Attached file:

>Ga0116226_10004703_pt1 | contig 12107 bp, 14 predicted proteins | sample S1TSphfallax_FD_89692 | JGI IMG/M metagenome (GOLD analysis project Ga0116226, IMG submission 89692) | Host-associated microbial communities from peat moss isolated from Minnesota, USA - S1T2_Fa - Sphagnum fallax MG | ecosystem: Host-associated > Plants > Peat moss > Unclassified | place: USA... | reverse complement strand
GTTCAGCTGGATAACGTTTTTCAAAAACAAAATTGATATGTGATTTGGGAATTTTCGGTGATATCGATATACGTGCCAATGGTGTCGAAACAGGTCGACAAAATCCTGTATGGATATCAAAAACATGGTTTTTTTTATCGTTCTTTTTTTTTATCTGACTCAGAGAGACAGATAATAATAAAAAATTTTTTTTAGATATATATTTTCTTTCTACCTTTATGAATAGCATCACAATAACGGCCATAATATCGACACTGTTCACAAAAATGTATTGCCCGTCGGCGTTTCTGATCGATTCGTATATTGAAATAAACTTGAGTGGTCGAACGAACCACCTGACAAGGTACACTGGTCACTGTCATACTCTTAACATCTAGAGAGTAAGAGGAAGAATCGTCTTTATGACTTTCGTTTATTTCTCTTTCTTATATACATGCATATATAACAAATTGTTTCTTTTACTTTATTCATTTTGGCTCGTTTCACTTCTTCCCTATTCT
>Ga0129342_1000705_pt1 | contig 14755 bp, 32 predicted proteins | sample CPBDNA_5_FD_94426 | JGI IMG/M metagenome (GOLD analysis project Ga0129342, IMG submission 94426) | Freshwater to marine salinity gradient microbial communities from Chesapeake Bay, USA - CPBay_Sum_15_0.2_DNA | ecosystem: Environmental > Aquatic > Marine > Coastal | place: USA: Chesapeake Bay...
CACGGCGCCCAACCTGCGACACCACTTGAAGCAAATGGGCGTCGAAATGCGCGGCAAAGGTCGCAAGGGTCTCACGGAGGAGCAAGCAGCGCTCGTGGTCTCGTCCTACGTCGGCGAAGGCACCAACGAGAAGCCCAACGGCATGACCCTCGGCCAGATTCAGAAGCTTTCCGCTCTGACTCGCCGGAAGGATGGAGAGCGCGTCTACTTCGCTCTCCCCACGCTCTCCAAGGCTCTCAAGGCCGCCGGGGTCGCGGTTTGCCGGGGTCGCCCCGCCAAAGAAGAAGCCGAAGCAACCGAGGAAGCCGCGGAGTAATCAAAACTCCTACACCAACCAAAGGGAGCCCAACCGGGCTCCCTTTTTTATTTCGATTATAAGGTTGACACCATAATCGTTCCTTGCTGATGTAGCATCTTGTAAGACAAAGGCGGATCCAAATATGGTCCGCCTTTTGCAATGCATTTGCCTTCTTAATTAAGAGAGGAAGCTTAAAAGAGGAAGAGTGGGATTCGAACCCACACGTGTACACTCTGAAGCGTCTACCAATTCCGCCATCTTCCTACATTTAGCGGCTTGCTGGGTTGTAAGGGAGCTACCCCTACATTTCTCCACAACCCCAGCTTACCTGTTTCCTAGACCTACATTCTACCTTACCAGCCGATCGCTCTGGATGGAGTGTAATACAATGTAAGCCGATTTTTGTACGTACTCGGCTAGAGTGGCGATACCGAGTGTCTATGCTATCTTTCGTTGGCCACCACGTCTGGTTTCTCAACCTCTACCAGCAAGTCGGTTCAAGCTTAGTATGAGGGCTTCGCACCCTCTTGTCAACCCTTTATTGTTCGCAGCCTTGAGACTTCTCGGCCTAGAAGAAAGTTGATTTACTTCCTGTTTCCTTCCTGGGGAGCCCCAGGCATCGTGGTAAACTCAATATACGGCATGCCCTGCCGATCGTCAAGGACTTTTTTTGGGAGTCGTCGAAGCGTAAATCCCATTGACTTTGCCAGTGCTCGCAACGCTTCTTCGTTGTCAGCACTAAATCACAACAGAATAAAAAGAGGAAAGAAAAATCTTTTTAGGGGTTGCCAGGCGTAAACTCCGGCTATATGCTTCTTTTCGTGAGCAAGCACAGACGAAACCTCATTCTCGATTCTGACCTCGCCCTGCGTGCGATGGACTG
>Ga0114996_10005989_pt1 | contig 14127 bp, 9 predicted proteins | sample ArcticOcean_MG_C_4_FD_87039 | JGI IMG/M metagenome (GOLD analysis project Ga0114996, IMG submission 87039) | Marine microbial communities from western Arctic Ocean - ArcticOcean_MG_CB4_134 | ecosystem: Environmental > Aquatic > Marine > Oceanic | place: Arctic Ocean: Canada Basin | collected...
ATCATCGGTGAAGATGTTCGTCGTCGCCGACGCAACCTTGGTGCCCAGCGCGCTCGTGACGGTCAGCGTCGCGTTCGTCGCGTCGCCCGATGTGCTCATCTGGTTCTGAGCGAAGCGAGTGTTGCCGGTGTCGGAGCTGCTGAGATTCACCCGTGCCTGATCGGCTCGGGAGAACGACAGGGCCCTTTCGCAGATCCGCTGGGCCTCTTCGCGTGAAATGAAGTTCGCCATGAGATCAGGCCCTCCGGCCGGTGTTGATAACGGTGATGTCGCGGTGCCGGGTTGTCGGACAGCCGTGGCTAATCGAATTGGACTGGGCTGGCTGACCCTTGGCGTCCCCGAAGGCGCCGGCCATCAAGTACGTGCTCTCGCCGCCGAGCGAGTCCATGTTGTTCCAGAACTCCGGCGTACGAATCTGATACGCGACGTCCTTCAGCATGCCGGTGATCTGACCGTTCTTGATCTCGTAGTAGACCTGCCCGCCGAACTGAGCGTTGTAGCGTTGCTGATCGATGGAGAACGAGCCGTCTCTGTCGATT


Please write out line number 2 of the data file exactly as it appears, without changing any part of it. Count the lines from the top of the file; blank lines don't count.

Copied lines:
GTTCAGCTGGATAACGTTTTTCAAAAACAAAATTGATATGTGATTTGGGAATTTTCGGTGATATCGATATACGTGCCAATGGTGTCGAAACAGGTCGACAAAATCCTGTATGGATATCAAAAACATGGTTTTTTTTATCGTTCTTTTTTTTTATCTGACTCAGAGAGACAGATAATAATAAAAAATTTTTTTTAGATATATATTTTCTTTCTACCTTTATGAATAGCATCACAATAACGGCCATAATATCGACACTGTTCACAAAAATGTATTGCCCGTCGGCGTTTCTGATCGATTCGTATATTGAAATAAACTTGAGTGGTCGAACGAACCACCTGACAAGGTACACTGGTCACTGTCATACTCTTAACATCTAGAGAGTAAGAGGAAGAATCGTCTTTATGACTTTCGTTTATTTCTCTTTCTTATATACATGCATATATAACAAATTGTTTCTTTTACTTTATTCATTTTGGCTCGTTTCACTTCTTCCCTATTCT